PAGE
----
The 7,500-crore (~1 billion USD) edtech sector in India is grappling with what seems to be its biggest challenge ever (market size as per KPMG estimates). Amidst downsizing, mass layoffs and closures, the smart ones are widening their scope and embracing a hybrid delivery model to make the most of their early success. While players such as Byju’s and Unacademy have launched offline classes and expanded their repertoire, the likes of Great Learning and upGrad have added new programmes and courses with gusto. The idea is to look beyond the primary user base of school and college students and woo working professionals, and seize every channel they are present in.
Great Learning, the edtech brand acquired by Byju’s last year, has expanded its portfolio to 60 products, spanning across online and offline learning. These include upskilling programmes, free online classes and B2B offerings for firms that want to upskill their staff. “The B2B offering for companies has been seeing 500% growth year-on-year, albeit on a small base. The working professionals segment will continue to be our main focus area,” says Mohan Lakhamraju, founder and CEO, Great Learning. Prior to the pandemic, a third of its business came from offline classes.
Online degree programmes are also emerging as an important focus area for Great Learning, with educational programmes from institutes around the world now available online at a fraction of the cost one would pay on-campus. What is also boosting the demand for such courses is that professionals can study at their convenience without having to take time off work.
Working professionals remain the core target audience for online higher education firm upGrad. It has now expanded its university network and portfolio to offer undergraduate programmes, studies abroad, campus and job related programmes, as well as masters and doctoral educational offerings. Mayank Kumar, co-founder and MD, upGrad, says the aim is to offer programmes for anyone in the 18-50 years age bracket, in sync with the brand’s goal of becoming the leader in the ‘life-long learning’ segment. Kumar explains that its programmes like business analytics and blockchain grew multifold between FY21 and FY22.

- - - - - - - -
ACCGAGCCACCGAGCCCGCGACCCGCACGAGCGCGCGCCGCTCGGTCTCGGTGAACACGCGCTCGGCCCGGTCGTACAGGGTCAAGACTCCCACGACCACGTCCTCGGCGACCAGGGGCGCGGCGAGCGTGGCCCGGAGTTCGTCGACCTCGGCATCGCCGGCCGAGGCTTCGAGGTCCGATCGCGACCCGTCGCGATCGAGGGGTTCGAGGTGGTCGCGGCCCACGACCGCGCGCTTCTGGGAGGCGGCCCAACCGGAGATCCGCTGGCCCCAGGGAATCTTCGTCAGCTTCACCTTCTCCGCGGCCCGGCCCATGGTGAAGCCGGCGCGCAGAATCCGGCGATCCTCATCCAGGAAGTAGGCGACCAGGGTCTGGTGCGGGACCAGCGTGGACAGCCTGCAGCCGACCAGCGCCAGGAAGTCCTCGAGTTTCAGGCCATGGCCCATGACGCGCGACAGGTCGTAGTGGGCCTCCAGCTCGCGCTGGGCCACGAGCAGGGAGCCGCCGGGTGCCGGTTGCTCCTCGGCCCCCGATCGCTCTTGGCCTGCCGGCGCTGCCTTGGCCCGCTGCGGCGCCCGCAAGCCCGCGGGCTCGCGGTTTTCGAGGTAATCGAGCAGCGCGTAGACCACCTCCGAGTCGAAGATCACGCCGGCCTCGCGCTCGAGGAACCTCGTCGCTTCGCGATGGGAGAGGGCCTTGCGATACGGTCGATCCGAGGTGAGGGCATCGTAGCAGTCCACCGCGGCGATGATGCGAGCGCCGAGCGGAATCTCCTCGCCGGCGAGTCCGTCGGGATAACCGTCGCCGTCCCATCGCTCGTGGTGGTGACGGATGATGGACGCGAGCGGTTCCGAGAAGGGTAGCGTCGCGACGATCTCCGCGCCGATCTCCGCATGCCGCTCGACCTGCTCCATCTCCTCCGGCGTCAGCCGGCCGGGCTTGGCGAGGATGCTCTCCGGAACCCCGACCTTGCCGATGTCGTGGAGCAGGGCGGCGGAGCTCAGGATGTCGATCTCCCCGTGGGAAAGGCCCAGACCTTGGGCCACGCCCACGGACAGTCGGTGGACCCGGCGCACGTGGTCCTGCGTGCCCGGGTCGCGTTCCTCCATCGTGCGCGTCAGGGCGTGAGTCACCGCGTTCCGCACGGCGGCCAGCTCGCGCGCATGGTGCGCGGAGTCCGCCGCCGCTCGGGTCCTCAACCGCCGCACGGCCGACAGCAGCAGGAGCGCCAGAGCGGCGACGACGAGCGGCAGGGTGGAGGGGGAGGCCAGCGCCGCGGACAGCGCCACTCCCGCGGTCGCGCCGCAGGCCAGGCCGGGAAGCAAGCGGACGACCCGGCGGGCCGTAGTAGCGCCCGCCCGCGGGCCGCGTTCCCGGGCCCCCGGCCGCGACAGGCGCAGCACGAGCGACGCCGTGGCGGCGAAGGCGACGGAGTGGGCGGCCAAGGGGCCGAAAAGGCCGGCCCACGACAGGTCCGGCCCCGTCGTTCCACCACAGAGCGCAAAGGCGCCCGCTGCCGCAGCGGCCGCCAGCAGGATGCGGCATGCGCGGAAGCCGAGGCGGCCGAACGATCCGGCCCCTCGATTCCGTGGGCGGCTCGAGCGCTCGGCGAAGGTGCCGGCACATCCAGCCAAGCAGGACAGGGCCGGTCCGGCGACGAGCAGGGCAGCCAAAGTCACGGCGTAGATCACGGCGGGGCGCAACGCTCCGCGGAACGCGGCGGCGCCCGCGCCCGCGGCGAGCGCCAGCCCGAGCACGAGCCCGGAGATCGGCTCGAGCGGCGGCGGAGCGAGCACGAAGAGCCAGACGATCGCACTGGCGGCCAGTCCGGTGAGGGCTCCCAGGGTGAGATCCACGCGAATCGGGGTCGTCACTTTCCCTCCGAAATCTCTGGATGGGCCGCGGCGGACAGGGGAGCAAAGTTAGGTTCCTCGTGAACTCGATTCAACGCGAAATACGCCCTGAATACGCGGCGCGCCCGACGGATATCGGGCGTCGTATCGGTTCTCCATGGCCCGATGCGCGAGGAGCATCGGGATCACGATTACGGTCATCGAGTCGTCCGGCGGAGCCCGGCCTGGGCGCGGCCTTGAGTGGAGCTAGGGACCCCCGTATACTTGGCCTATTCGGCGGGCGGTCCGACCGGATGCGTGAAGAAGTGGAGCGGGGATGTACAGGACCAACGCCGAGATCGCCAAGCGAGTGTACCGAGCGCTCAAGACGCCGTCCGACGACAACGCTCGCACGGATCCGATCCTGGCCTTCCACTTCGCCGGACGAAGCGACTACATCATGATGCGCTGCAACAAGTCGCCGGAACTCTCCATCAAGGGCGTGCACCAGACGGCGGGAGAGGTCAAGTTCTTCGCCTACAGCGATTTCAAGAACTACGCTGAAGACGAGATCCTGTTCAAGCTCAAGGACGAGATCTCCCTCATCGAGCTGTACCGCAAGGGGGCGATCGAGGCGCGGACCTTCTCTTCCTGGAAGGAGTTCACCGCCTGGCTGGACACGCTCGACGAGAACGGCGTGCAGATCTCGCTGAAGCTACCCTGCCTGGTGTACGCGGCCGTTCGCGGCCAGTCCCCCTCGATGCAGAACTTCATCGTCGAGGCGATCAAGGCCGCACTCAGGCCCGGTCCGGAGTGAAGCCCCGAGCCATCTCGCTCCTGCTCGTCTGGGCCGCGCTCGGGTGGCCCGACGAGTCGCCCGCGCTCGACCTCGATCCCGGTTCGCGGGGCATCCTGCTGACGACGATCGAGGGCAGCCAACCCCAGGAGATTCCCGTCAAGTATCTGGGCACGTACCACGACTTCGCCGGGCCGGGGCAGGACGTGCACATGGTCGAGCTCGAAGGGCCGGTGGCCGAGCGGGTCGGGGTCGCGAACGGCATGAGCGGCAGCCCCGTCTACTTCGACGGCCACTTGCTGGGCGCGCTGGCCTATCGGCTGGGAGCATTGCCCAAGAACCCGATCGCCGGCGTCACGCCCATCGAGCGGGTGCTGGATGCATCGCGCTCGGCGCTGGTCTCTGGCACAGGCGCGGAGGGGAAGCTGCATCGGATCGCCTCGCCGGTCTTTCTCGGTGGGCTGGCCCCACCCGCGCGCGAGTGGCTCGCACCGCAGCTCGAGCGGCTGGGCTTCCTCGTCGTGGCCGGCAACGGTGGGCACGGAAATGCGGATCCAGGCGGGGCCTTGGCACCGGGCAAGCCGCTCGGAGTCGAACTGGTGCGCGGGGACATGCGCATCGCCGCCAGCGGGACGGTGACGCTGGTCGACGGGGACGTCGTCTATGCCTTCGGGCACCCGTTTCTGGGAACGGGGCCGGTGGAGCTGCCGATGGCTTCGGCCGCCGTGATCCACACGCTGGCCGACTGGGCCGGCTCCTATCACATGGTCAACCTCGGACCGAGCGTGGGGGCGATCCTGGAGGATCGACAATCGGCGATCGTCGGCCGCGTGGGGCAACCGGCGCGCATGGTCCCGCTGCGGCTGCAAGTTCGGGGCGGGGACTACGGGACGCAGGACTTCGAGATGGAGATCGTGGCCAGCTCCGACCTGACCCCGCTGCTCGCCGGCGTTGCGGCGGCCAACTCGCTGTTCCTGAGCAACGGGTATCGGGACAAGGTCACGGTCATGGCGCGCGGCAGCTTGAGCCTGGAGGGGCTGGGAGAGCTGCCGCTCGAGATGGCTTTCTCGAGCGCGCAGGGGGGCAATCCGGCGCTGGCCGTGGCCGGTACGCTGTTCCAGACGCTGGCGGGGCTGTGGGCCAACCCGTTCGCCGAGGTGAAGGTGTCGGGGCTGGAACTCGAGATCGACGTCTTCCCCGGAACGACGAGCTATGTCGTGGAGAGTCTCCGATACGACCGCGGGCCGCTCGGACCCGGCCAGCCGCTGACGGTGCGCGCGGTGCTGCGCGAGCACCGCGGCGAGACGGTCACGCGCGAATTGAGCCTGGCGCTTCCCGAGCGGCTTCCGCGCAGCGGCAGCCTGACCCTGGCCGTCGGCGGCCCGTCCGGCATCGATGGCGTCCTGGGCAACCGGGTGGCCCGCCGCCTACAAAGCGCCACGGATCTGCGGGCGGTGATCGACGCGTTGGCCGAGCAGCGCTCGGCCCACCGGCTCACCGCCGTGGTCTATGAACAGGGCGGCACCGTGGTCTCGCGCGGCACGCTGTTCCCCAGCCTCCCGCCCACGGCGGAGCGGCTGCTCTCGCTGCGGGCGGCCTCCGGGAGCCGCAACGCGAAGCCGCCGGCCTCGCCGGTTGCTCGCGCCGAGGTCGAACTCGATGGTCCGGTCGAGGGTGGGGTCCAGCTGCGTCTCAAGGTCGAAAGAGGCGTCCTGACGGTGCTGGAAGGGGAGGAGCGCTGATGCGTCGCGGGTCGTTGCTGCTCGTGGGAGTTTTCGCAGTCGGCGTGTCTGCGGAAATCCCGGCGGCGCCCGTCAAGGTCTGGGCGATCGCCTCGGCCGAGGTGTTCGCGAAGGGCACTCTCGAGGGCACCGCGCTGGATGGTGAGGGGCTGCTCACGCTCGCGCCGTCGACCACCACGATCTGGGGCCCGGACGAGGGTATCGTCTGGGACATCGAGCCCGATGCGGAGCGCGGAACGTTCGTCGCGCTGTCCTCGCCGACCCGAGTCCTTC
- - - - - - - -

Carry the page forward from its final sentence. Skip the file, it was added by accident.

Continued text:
If there is one thing the pandemic years have shown it is that hybrid classrooms are the future. “The modern learning environment needs reinforcement of technology in a way that it ensures better understanding of the curriculum to drive better outcomes,” says Manan Khurma, founder and chairman of Cuemath, an online math learning platform. Cuemath started with a home-based tutoring model, pivoted to online learning in 2017, and is advocating the blended model of learning as the way forward.
In February, Byju’s too announced the launch of Byju’s Tuition Centre, which brings together online and offline learning experiences for students in classes 4-10. It said it would launch 500 centres across 200 cities by the end of CY22, underscoring the need for ed-tech players to go hybrid.
Navigating the learning curve
Narayanan Ramaswamy, national leader, education and skill development for KPMG in India, says the edtech market will touch 25 billion USD over the next 10 years. Edtech players are no doubt facing challenges with the return of offline institutes after two years, but he points out that the current scenario must be viewed in the context of the extraordinary acceleration the sector saw during the pandemic. “Yes, there is a dip in demand currently, but over time, the demand in edtech will exceed the supply. Educational infrastructure in India is simply not enough. We do not have enough brick-and-mortar institutes to meet the needs of our students, and so demand for edtech offerings will only increase,” he says.
Pricing is a key factor in the democratisation of education. Edtech firms must provide quality services at affordable prices to stay relevant, says PN Sudarshan, partner and TMT industry leader, Deloitte India. Affordable devices and broadband connectivity are other pre-requisites.